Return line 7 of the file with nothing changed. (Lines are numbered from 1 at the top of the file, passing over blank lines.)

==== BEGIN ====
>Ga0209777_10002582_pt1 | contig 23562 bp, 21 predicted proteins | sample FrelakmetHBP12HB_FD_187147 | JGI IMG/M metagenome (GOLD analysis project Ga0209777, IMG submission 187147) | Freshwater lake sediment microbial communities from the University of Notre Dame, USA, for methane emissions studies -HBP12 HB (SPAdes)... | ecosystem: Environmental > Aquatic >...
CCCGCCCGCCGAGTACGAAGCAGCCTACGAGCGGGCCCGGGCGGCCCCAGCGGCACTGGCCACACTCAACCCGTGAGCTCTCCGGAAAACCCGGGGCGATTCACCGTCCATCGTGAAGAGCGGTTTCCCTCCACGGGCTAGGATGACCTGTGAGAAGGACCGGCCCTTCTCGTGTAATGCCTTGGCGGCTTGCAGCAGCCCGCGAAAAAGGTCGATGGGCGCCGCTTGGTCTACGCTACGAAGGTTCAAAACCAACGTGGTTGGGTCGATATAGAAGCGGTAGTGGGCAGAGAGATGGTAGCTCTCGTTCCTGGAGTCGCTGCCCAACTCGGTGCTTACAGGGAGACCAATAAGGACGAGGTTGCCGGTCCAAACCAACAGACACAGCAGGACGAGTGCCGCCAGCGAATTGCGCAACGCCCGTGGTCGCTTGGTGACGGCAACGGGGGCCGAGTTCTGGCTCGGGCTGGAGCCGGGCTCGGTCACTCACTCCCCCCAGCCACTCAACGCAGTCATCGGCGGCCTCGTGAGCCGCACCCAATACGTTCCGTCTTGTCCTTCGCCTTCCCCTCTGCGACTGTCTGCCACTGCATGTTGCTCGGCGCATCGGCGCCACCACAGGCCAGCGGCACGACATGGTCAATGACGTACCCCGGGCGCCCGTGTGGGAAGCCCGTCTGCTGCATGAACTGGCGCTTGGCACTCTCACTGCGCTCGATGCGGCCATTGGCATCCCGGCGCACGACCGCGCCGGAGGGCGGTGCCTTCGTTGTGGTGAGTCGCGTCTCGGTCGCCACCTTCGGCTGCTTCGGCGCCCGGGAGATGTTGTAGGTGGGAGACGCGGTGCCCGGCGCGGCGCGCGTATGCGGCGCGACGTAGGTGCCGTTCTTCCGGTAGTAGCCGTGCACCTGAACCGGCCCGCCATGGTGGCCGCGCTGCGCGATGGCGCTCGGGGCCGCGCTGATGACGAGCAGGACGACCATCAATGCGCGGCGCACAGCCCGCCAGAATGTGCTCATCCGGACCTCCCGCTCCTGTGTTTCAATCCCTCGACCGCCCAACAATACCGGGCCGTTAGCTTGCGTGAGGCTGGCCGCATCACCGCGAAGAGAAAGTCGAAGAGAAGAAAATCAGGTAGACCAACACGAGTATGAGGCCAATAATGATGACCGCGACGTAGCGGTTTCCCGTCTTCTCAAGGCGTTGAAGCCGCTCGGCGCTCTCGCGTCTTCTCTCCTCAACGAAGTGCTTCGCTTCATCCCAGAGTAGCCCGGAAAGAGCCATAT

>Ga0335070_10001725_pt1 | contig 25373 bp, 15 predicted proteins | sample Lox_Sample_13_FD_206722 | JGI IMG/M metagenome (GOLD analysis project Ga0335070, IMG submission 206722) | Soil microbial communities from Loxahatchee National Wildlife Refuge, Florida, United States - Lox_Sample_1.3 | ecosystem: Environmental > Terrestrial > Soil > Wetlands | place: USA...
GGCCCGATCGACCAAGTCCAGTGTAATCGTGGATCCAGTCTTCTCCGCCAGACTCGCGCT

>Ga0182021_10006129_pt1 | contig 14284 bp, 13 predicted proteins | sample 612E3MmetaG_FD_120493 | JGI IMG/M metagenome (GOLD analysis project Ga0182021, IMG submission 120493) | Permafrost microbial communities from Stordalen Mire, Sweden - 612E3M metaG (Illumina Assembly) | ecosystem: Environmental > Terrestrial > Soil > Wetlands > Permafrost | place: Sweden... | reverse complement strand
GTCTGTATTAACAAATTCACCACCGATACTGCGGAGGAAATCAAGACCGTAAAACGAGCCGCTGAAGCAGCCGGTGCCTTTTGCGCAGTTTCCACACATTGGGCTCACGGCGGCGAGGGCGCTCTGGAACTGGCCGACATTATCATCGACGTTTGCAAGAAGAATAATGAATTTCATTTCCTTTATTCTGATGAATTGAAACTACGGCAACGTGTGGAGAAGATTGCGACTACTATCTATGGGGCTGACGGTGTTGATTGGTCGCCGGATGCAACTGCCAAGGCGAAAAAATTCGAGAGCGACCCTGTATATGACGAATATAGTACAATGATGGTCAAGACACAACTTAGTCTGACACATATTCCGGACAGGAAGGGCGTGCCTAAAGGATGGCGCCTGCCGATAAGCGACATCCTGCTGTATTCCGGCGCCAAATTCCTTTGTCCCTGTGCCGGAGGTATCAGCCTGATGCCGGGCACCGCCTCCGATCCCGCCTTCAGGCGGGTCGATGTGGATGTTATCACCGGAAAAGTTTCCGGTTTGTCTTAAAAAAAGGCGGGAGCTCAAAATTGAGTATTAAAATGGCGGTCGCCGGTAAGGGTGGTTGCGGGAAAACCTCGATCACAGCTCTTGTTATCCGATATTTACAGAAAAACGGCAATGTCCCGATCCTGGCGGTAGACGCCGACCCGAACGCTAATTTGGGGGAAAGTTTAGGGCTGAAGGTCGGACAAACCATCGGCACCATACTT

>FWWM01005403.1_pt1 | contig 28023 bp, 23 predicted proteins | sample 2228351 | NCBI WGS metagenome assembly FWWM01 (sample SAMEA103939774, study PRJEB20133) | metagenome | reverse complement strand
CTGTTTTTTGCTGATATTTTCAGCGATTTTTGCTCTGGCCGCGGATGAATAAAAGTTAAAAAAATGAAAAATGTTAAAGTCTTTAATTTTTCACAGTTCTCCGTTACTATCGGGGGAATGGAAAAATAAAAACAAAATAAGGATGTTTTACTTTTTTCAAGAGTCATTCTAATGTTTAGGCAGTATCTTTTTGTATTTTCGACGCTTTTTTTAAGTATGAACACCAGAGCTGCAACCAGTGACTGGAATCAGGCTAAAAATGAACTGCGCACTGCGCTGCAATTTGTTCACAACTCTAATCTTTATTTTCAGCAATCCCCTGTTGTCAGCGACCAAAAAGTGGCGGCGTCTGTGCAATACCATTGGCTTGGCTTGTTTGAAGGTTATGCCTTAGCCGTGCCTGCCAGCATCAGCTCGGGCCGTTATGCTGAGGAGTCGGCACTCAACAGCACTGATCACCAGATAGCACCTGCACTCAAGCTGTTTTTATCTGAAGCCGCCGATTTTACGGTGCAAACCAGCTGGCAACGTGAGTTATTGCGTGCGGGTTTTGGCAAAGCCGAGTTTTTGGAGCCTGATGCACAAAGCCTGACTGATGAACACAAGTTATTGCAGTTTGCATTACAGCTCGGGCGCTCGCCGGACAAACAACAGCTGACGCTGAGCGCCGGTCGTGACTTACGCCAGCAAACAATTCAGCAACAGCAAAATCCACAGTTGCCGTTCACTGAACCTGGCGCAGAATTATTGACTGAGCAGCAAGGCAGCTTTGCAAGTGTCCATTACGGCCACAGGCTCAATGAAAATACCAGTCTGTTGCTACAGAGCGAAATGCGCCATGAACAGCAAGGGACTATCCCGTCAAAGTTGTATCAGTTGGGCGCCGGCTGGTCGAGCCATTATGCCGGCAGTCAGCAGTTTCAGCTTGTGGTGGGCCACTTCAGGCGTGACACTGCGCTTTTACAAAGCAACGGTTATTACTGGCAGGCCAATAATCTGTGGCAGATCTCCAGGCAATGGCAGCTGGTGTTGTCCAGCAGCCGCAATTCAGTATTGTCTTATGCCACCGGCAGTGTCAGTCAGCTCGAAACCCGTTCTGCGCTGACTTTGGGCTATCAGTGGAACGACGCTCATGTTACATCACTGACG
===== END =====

>FWWM01005403.1_pt1 | contig 28023 bp, 23 predicted proteins | sample 2228351 | NCBI WGS metagenome assembly FWWM01 (sample SAMEA103939774, study PRJEB20133) | metagenome | reverse complement strand